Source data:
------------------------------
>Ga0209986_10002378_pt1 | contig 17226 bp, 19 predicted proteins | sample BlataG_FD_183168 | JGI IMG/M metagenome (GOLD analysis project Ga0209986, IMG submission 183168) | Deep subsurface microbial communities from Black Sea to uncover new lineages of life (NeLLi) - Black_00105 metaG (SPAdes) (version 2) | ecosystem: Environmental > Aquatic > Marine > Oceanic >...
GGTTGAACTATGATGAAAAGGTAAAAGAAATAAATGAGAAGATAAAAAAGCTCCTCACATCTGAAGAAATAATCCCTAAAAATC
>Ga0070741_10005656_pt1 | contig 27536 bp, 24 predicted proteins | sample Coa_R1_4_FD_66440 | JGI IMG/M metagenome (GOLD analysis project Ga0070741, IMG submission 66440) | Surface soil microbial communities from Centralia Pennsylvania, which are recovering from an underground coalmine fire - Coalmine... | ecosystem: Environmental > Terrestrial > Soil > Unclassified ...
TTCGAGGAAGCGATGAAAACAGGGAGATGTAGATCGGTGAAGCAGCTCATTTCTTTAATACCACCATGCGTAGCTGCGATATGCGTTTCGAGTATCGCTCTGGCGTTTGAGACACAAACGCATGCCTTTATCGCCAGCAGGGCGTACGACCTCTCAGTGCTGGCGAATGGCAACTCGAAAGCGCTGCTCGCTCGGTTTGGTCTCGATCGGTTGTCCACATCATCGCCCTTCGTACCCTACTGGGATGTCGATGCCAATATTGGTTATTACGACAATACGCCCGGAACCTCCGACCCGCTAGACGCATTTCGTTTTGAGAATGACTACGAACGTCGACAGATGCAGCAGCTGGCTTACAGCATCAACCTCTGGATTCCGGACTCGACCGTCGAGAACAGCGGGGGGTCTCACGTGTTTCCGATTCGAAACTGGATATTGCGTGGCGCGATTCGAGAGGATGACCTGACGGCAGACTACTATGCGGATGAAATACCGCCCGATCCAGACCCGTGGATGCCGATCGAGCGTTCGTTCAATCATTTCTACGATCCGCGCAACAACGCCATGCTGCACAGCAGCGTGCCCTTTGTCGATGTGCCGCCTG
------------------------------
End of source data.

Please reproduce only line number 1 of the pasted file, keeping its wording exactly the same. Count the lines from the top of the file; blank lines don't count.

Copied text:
>Ga0209986_10002378_pt1 | contig 17226 bp, 19 predicted proteins | sample BlataG_FD_183168 | JGI IMG/M metagenome (GOLD analysis project Ga0209986, IMG submission 183168) | Deep subsurface microbial communities from Black Sea to uncover new lineages of life (NeLLi) - Black_00105 metaG (SPAdes) (version 2) | ecosystem: Environmental > Aquatic > Marine > Oceanic >...